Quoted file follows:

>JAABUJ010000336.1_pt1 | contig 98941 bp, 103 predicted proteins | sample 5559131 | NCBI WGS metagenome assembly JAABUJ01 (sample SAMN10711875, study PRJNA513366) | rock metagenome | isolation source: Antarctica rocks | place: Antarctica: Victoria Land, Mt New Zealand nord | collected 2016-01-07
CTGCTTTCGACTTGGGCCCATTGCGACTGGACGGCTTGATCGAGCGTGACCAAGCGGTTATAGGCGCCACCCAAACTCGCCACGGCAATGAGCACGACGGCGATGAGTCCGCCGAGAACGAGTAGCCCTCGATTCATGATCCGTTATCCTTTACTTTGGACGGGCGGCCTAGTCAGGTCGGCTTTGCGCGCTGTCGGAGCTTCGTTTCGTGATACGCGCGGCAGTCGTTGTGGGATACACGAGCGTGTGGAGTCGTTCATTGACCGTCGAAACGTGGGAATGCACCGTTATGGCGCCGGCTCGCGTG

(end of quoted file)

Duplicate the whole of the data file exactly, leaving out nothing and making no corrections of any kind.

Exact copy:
>JAABUJ010000336.1_pt1 | contig 98941 bp, 103 predicted proteins | sample 5559131 | NCBI WGS metagenome assembly JAABUJ01 (sample SAMN10711875, study PRJNA513366) | rock metagenome | isolation source: Antarctica rocks | place: Antarctica: Victoria Land, Mt New Zealand nord | collected 2016-01-07
CTGCTTTCGACTTGGGCCCATTGCGACTGGACGGCTTGATCGAGCGTGACCAAGCGGTTATAGGCGCCACCCAAACTCGCCACGGCAATGAGCACGACGGCGATGAGTCCGCCGAGAACGAGTAGCCCTCGATTCATGATCCGTTATCCTTTACTTTGGACGGGCGGCCTAGTCAGGTCGGCTTTGCGCGCTGTCGGAGCTTCGTTTCGTGATACGCGCGGCAGTCGTTGTGGGATACACGAGCGTGTGGAGTCGTTCATTGACCGTCGAAACGTGGGAATGCACCGTTATGGCGCCGGCTCGCGTG